On Shabbos, I definitely love to dress up! I feel since that Shabbos is such a holy day, we should honor it as such. I don’t think it’s vital to dress up for Shabbos, since some people do not have the means to do so, and Shabbos is really all about G-d when it comes down to it. But given the chance, I take it! I usually wear a skirt, a nice blouse and a cardigan. I absolutely love fashion, so putting together a nice outfit for Shabbos is actually one of the highlights of my week! :)

5. What do you think other people infer from your clothing and hair covering choices? Has anyone ever said anything to you outright that expresses a judgment based on your appearance? (Ex: “You don’t cover your hair or wear skirts, so why do you keep kosher?”)
People who don’t know that I’m Jewish have probably given me the most judgment (i.e., “You’re crazy for wearing such long sleeves in the summer!”). Like I said, the area I live in is far from Jewish, but aside from long sleeves and high necklines, I don’t think I stick out too much. My town is very Christian, so most people here dress pretty conservatively anyways. The hardest thing has probably been during summer when I go swimming or tanning with friends. I normally wear a swimdress that exposes zero cleavage and is just about mid-thigh. Since my non-Jewish friends (and even many of my Jewish friends) usually wear skimpy bikinis, I have gotten some weird looks from people. My best friend is a non-Jewish boy, and for the longest time he just didn’t understand why I wouldn’t want to wear jeans, or why I didn’t wear low-cut tops like all of my peers. However, most people that know me, just know that I dress modestly.

6. Have you ever surprised someone by dressing more or less modestly and making them rethink their stereotypes about what it means to be an observant Jew?
My mother does not dress/act tznius in the least, and I think that sometimes I surprise her with the modesty of my own clothing and actions.

7. When you see someone who observes tzniut differently than you, what are your initial thoughts? How do you deal with them?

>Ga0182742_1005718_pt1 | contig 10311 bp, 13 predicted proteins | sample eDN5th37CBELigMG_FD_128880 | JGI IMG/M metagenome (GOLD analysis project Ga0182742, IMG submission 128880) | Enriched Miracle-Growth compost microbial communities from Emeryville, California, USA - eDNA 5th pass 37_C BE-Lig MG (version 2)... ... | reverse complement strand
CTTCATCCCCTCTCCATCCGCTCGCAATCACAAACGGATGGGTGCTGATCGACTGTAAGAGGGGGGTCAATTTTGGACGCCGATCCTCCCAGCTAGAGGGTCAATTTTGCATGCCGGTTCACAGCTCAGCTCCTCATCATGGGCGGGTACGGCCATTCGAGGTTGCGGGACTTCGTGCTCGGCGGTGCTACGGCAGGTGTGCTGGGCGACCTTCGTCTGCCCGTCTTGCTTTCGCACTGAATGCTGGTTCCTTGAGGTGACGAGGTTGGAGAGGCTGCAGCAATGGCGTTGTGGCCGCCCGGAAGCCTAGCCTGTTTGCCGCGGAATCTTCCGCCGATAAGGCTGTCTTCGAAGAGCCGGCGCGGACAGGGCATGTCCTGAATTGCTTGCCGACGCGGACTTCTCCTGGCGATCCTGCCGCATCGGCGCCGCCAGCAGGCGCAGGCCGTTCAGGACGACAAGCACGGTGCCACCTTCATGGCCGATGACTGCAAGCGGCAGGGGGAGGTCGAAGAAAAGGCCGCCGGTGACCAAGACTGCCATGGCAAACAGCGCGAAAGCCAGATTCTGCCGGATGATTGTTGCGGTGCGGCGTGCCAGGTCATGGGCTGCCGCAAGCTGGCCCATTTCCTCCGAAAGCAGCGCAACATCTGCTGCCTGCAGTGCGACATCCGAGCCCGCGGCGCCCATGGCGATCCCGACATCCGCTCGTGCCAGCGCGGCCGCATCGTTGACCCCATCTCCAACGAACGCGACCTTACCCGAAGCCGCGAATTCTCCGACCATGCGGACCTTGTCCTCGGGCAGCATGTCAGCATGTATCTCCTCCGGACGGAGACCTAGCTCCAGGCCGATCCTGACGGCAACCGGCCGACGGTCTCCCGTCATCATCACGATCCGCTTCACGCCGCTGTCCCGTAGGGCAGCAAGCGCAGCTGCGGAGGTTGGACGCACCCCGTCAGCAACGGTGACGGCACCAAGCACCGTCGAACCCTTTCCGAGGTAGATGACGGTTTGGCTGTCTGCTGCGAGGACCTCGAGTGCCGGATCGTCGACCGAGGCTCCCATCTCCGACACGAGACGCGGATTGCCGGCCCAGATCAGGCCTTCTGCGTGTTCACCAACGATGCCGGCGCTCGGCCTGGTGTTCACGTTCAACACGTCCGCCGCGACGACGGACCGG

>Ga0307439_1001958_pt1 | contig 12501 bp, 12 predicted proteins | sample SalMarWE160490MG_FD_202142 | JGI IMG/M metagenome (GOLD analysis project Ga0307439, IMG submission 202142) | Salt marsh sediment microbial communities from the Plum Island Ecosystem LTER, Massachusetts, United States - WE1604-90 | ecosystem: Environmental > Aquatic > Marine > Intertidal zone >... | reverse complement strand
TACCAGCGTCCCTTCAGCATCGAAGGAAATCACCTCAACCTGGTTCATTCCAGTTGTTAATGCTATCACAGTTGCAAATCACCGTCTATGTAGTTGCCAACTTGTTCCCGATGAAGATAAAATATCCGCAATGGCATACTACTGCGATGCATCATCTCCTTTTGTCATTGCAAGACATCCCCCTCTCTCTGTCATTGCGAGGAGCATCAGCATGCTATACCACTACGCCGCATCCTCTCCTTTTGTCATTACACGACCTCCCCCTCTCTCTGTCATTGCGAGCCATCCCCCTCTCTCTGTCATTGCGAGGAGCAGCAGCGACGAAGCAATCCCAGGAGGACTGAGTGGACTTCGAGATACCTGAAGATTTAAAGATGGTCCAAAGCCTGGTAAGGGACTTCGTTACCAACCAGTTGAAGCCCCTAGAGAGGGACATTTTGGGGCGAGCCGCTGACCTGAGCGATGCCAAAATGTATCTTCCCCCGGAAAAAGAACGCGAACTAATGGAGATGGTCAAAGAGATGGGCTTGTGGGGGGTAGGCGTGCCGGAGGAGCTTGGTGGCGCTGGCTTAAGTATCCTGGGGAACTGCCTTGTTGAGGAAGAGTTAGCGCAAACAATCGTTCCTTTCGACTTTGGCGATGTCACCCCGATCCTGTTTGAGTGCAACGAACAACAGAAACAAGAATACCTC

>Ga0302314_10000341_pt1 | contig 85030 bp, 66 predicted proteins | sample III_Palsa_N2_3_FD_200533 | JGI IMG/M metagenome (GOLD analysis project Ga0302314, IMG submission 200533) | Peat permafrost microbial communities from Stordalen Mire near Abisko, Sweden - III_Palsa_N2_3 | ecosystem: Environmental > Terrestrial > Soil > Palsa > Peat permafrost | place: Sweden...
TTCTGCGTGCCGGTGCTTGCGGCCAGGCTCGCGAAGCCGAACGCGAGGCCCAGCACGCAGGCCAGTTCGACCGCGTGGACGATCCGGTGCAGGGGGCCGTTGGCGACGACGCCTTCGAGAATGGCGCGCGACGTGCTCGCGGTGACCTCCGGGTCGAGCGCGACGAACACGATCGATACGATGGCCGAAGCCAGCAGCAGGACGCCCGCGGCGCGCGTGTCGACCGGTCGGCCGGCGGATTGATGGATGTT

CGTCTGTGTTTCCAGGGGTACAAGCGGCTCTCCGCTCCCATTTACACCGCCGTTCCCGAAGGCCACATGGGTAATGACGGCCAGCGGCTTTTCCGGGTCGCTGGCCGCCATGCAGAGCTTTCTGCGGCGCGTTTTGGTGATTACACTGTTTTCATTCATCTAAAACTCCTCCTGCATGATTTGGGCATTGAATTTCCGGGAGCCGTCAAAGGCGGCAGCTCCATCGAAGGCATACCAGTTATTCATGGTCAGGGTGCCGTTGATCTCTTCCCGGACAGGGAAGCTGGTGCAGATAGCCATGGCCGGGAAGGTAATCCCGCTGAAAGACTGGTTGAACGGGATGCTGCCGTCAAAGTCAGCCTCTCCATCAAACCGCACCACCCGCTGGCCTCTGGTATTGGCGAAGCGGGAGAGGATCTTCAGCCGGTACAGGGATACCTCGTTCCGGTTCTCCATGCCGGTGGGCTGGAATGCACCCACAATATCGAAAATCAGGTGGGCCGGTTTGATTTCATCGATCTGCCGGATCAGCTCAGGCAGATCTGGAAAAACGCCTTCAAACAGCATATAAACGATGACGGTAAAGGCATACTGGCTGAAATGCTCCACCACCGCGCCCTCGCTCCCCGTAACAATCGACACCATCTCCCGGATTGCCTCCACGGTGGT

All people judge. I do my best not to :) Going to a non-Jewish, or even non-secular, high school and having family members who do not dress modestly has made me never really take a second glance at someone dressed immodestly. Of course, when people are baring all with cleavage, midriffs, and legs, don’t we all judge a little? When I see someone that observes tznius more traditionally than I, it inspires me to further my observance and practice of tznius.

8. I say modesty or tzniut … what does that mean to you?
Tzniut is more than just covering your body parts. I practice tzniut in my everyday actions and words. A quote that really helps me remember my tznius values is: “Watch your thoughts, for they become words. Watch your words, for they become actions. Watch your actions, for they become habits. Watch your habits, for they become character. Watch your character, for it becomes your destiny.” Long story short, I feel that if I keep my thoughts modest, my character and destiny will keep modest. Modest actions and words to me mean following The Golden Rule, remembering “If you don’t have anything nice to say, don’t say anything at all,” and realizing how lucky I am to have everything that I do, and taking none of it for granted.

9. Anything else you’d like to add about your choices, experiences, and more!
As with the halacha in general, I think that tznius, not just in dress but in words and actions, is part of G-d’s mission for us to live in His image. I believe that tznius should also be a person’s choice: find what calls to you. That isn’t to say that if you find/like an outfit that bares all to wear it, but if a woman finds that she doesn’t like the way covering her hair makes her feel, then I think she should forgo the hair covering. I wish that everyone got to experience the great blessings I have received from dressing and acting modestly.